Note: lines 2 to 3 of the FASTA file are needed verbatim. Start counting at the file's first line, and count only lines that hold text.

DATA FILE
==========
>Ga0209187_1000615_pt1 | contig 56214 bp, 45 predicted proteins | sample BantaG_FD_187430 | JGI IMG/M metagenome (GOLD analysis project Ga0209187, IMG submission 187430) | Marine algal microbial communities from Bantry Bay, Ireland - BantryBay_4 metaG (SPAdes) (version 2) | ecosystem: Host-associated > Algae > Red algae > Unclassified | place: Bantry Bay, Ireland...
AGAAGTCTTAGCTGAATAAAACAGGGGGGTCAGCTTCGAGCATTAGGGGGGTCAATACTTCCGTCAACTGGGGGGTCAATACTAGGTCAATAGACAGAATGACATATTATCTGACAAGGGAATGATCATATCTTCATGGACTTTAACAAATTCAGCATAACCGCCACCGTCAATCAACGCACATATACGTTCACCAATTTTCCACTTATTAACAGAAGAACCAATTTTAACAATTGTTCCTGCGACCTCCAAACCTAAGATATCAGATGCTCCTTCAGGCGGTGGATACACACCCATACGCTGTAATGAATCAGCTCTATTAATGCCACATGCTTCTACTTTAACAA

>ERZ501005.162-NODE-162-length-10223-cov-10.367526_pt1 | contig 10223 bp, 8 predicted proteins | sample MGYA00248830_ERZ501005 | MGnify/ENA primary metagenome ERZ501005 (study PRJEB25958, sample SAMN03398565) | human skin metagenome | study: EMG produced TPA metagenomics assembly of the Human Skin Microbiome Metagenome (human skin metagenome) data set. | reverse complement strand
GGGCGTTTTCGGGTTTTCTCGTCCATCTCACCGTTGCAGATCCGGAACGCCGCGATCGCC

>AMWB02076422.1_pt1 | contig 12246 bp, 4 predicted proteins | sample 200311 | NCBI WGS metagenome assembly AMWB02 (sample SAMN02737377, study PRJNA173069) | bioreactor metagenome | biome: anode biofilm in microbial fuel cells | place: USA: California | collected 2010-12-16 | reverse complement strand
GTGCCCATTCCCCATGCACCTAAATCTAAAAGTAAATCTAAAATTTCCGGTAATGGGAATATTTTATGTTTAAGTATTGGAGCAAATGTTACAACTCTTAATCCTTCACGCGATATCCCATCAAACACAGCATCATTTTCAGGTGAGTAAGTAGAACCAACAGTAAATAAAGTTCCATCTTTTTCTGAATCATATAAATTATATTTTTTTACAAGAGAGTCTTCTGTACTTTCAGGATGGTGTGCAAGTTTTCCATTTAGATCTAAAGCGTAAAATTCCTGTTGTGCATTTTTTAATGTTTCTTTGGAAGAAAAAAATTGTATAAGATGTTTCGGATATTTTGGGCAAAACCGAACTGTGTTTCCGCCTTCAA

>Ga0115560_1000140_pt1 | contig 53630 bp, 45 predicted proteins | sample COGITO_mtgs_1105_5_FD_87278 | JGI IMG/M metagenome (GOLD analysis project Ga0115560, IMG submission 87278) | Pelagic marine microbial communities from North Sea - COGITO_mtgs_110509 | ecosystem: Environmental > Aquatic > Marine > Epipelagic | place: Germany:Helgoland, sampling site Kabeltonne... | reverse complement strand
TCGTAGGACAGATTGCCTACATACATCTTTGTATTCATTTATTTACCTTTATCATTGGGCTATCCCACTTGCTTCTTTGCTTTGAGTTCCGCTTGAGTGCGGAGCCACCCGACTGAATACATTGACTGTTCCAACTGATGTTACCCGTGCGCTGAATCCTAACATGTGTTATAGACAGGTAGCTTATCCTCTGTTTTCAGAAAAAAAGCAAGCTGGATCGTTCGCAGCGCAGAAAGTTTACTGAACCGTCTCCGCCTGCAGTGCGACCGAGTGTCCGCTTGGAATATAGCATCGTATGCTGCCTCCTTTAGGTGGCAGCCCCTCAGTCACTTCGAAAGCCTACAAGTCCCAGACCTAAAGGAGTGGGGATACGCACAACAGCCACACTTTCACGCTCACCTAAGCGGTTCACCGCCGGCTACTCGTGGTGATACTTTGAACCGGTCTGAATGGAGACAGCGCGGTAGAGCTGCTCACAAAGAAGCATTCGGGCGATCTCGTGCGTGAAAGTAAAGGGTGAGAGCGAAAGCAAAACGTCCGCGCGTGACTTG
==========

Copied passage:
AGAAGTCTTAGCTGAATAAAACAGGGGGGTCAGCTTCGAGCATTAGGGGGGTCAATACTTCCGTCAACTGGGGGGTCAATACTAGGTCAATAGACAGAATGACATATTATCTGACAAGGGAATGATCATATCTTCATGGACTTTAACAAATTCAGCATAACCGCCACCGTCAATCAACGCACATATACGTTCACCAATTTTCCACTTATTAACAGAAGAACCAATTTTAACAATTGTTCCTGCGACCTCCAAACCTAAGATATCAGATGCTCCTTCAGGCGGTGGATACACACCCATACGCTGTAATGAATCAGCTCTATTAATGCCACATGCTTCTACTTTAACAA

>ERZ501005.162-NODE-162-length-10223-cov-10.367526_pt1 | contig 10223 bp, 8 predicted proteins | sample MGYA00248830_ERZ501005 | MGnify/ENA primary metagenome ERZ501005 (study PRJEB25958, sample SAMN03398565) | human skin metagenome | study: EMG produced TPA metagenomics assembly of the Human Skin Microbiome Metagenome (human skin metagenome) data set. | reverse complement strand